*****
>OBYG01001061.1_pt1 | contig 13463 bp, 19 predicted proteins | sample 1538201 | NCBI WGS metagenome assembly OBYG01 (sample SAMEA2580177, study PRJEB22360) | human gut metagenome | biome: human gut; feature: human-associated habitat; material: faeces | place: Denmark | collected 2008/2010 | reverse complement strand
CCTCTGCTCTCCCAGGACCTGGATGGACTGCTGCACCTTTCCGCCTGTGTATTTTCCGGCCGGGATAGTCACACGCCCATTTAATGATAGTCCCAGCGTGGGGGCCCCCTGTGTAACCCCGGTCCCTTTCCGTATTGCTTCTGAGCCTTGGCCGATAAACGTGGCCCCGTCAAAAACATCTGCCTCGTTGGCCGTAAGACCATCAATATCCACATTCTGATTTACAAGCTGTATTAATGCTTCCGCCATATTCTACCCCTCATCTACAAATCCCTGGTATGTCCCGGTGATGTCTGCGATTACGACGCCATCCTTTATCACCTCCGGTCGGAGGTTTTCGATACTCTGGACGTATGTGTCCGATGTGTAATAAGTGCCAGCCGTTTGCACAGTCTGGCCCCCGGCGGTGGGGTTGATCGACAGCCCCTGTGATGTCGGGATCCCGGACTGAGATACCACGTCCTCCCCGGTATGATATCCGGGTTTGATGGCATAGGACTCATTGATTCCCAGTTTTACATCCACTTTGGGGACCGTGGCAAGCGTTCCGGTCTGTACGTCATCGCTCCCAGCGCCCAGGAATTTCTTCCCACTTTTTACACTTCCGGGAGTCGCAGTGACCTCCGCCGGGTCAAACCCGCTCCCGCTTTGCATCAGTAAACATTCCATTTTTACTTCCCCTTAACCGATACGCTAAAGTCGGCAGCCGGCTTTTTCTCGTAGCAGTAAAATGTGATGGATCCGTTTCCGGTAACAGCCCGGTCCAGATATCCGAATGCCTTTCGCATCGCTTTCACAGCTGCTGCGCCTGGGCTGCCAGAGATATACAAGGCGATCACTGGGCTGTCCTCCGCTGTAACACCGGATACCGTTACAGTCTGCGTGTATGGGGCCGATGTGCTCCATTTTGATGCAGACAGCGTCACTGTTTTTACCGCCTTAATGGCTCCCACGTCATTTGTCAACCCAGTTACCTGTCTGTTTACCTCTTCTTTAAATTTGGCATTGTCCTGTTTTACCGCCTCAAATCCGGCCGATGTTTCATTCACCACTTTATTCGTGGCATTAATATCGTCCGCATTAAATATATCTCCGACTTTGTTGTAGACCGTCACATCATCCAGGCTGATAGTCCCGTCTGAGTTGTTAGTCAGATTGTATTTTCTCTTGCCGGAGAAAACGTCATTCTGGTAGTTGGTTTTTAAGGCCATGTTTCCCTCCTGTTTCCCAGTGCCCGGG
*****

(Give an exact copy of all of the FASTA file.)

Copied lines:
>OBYG01001061.1_pt1 | contig 13463 bp, 19 predicted proteins | sample 1538201 | NCBI WGS metagenome assembly OBYG01 (sample SAMEA2580177, study PRJEB22360) | human gut metagenome | biome: human gut; feature: human-associated habitat; material: faeces | place: Denmark | collected 2008/2010 | reverse complement strand
CCTCTGCTCTCCCAGGACCTGGATGGACTGCTGCACCTTTCCGCCTGTGTATTTTCCGGCCGGGATAGTCACACGCCCATTTAATGATAGTCCCAGCGTGGGGGCCCCCTGTGTAACCCCGGTCCCTTTCCGTATTGCTTCTGAGCCTTGGCCGATAAACGTGGCCCCGTCAAAAACATCTGCCTCGTTGGCCGTAAGACCATCAATATCCACATTCTGATTTACAAGCTGTATTAATGCTTCCGCCATATTCTACCCCTCATCTACAAATCCCTGGTATGTCCCGGTGATGTCTGCGATTACGACGCCATCCTTTATCACCTCCGGTCGGAGGTTTTCGATACTCTGGACGTATGTGTCCGATGTGTAATAAGTGCCAGCCGTTTGCACAGTCTGGCCCCCGGCGGTGGGGTTGATCGACAGCCCCTGTGATGTCGGGATCCCGGACTGAGATACCACGTCCTCCCCGGTATGATATCCGGGTTTGATGGCATAGGACTCATTGATTCCCAGTTTTACATCCACTTTGGGGACCGTGGCAAGCGTTCCGGTCTGTACGTCATCGCTCCCAGCGCCCAGGAATTTCTTCCCACTTTTTACACTTCCGGGAGTCGCAGTGACCTCCGCCGGGTCAAACCCGCTCCCGCTTTGCATCAGTAAACATTCCATTTTTACTTCCCCTTAACCGATACGCTAAAGTCGGCAGCCGGCTTTTTCTCGTAGCAGTAAAATGTGATGGATCCGTTTCCGGTAACAGCCCGGTCCAGATATCCGAATGCCTTTCGCATCGCTTTCACAGCTGCTGCGCCTGGGCTGCCAGAGATATACAAGGCGATCACTGGGCTGTCCTCCGCTGTAACACCGGATACCGTTACAGTCTGCGTGTATGGGGCCGATGTGCTCCATTTTGATGCAGACAGCGTCACTGTTTTTACCGCCTTAATGGCTCCCACGTCATTTGTCAACCCAGTTACCTGTCTGTTTACCTCTTCTTTAAATTTGGCATTGTCCTGTTTTACCGCCTCAAATCCGGCCGATGTTTCATTCACCACTTTATTCGTGGCATTAATATCGTCCGCATTAAATATATCTCCGACTTTGTTGTAGACCGTCACATCATCCAGGCTGATAGTCCCGTCTGAGTTGTTAGTCAGATTGTATTTTCTCTTGCCGGAGAAAACGTCATTCTGGTAGTTGGTTTTTAAGGCCATGTTTCCCTCCTGTTTCCCAGTGCCCGGG